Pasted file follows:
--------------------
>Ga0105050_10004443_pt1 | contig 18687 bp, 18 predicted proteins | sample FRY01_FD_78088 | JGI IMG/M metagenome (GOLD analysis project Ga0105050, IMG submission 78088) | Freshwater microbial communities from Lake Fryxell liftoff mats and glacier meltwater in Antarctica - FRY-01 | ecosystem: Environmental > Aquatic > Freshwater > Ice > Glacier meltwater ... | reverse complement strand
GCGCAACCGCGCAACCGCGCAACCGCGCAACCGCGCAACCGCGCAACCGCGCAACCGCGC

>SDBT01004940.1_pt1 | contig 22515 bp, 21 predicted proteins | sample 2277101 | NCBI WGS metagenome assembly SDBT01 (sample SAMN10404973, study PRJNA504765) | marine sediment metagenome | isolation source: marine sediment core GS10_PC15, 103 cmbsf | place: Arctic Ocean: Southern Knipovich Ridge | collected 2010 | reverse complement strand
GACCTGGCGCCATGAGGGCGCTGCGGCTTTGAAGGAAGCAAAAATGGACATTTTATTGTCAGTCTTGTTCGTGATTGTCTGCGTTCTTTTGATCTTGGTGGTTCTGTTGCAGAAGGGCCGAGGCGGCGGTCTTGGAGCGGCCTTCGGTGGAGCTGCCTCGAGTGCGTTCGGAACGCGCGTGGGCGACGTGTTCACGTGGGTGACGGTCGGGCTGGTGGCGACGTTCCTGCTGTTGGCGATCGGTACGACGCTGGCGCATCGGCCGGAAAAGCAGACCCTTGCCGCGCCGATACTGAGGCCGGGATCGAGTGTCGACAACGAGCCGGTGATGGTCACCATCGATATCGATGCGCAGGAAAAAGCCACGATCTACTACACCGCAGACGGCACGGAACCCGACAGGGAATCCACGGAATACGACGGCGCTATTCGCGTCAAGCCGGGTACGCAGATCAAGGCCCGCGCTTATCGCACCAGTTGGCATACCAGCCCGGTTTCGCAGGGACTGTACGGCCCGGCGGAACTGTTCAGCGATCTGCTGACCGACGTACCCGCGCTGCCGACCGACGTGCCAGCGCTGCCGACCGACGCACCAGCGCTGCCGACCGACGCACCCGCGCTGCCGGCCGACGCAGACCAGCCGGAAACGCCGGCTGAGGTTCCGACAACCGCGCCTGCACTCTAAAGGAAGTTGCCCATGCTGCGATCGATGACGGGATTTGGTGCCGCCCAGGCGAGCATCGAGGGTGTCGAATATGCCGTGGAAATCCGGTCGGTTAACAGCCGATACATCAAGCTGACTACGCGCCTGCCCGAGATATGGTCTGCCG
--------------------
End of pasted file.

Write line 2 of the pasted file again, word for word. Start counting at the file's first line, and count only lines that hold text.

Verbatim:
GCGCAACCGCGCAACCGCGCAACCGCGCAACCGCGCAACCGCGCAACCGCGCAACCGCGC